Monday, March 29, 2010

Book review: Intrinsic Night

Intrinsic Night is a book of cinquains co-authored by two of speculative poetry's rising stars, J.E. Stanley and Joshua Gage. Many (but not all) of the poems are speculative in nature -- some fantasy and horror but a lot of science fiction.

The cinquain is a hard form to write in, because it's so constraining, but both Stanley and Gage seem to have mastered it. This collection boasts 68 pages of cinquains, including some linked or sequential poems. Several of the poems have appeared in other publications, like Lilliput Review, Amaze: The Cinquain Journal, and Goblin Fruit.

The poems are broken into different sections, and don't appear to be in any particular order with regards to the poets themselves. Sometimes they alternate, while other whole pages will be devoted to either Stanley or Gage. This randomness of authorship works well, leaving the reader unable to nail down a specific rhythm between the two poets.

There are many great poems in this book, like Gage's "Kerouac:"

his ghost
haunts the highways,
watching the horizon
like a wisp of cigarette smoke,
thumb up

While the back of the book says that the cinquains contained within are "intended more to jog your mind... than to clarify the great secrets of existence," some of the poems do delve deeper, like Stanley's "Intraocular Implant:"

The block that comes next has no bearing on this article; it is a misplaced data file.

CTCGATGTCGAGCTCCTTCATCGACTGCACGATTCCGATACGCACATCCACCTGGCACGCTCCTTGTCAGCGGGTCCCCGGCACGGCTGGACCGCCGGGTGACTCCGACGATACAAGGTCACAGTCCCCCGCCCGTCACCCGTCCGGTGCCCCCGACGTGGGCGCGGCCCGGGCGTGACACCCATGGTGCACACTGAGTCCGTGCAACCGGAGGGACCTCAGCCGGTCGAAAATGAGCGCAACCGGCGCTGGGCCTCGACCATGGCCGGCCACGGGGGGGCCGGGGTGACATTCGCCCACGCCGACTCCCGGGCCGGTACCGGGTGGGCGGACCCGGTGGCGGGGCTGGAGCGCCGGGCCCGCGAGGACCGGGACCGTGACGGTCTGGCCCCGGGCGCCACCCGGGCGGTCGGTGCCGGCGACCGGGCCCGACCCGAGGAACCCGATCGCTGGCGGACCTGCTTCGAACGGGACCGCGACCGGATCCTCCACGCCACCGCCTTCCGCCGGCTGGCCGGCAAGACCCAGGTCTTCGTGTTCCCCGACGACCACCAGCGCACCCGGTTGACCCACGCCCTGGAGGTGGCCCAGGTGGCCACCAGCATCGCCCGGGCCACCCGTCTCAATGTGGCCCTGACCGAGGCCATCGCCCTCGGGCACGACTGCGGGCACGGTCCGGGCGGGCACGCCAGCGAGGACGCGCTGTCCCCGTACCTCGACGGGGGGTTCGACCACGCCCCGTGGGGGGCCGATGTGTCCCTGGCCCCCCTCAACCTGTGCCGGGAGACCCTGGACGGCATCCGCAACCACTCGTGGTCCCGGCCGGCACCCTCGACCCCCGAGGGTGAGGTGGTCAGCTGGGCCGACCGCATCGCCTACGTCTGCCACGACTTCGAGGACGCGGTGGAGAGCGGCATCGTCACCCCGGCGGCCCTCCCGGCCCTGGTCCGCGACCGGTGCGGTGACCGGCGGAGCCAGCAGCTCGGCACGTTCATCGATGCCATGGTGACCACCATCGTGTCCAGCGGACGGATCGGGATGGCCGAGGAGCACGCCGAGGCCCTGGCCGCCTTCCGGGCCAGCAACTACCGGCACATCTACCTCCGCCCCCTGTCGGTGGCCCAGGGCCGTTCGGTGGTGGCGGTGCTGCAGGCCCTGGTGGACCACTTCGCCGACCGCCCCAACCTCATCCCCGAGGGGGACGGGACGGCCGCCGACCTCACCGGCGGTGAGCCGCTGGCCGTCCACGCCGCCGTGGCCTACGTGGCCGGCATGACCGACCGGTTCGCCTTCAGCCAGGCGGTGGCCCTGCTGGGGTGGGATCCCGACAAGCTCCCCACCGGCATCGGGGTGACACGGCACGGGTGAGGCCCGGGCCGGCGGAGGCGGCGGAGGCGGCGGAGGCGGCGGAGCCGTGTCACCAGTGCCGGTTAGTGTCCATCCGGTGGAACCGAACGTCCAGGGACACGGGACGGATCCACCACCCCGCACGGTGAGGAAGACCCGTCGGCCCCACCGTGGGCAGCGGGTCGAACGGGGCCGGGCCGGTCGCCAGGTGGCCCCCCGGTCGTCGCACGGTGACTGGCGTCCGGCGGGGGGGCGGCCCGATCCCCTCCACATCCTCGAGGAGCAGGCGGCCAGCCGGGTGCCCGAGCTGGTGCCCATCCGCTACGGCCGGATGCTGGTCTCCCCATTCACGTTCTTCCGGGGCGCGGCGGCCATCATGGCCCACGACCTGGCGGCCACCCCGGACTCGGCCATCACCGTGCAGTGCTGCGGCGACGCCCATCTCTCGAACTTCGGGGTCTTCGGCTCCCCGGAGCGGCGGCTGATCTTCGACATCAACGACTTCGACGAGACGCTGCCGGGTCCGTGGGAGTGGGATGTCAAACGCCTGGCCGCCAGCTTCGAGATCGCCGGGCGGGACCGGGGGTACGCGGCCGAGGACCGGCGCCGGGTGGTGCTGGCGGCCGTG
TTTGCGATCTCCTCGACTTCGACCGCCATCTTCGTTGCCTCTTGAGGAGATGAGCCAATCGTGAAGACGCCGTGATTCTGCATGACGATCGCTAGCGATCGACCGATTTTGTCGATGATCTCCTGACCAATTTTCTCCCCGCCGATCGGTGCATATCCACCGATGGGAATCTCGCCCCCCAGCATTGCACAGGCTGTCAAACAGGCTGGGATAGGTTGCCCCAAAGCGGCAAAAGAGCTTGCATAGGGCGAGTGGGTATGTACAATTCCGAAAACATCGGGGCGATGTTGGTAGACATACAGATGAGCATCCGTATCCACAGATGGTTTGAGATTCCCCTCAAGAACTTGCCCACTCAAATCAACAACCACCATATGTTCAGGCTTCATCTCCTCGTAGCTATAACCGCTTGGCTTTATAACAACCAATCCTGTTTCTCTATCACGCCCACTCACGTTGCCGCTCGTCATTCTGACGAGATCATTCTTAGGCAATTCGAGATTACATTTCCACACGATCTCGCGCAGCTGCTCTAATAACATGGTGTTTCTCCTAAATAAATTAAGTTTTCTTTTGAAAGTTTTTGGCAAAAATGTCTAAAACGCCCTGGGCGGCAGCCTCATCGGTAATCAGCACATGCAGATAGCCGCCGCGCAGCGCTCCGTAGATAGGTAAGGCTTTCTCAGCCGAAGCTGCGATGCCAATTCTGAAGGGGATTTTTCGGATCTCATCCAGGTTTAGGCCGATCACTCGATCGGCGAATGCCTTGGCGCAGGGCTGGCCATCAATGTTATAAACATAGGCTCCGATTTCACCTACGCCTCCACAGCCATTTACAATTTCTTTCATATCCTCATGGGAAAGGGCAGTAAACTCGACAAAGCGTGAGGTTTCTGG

The lens
in my right eye
should last for thirty years.
What then, might it see after I
am gone?

Many of the poems in Intrinsic Night are allusory, referring to fairy tales, mythologies, or even mathematics. Some of these allusions went over my head, but that speaks more toward my ignorance than anything else.

Intrinsic Night is a solid collection of cinquains written by two talented poets. The book is professionally printed and perfect bound, with cover art by Scott Virtes. It is available from The Genre Mall for $5.85 plus shipping.

3 comments:

J.E. Stanley said...
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J.E. Stanley said...

Thanks so much for the thoughtful and perceptive review.

And if a reader doesn't get some of the allusions, it has nothing to do with ignorance. The allusions included in some of the poems were quite varied and occasionally quite obscure as well. Plus, some were tangled and twisted versions of the original subjects.

I also have to mention that I loved Scott Virtes' cover art and felt that it complimented the book perfectly.

Thanks again!

J.E.

Greg Schwartz said...

J.E. - yeah, the cover art is great, and definitely adds something to the book.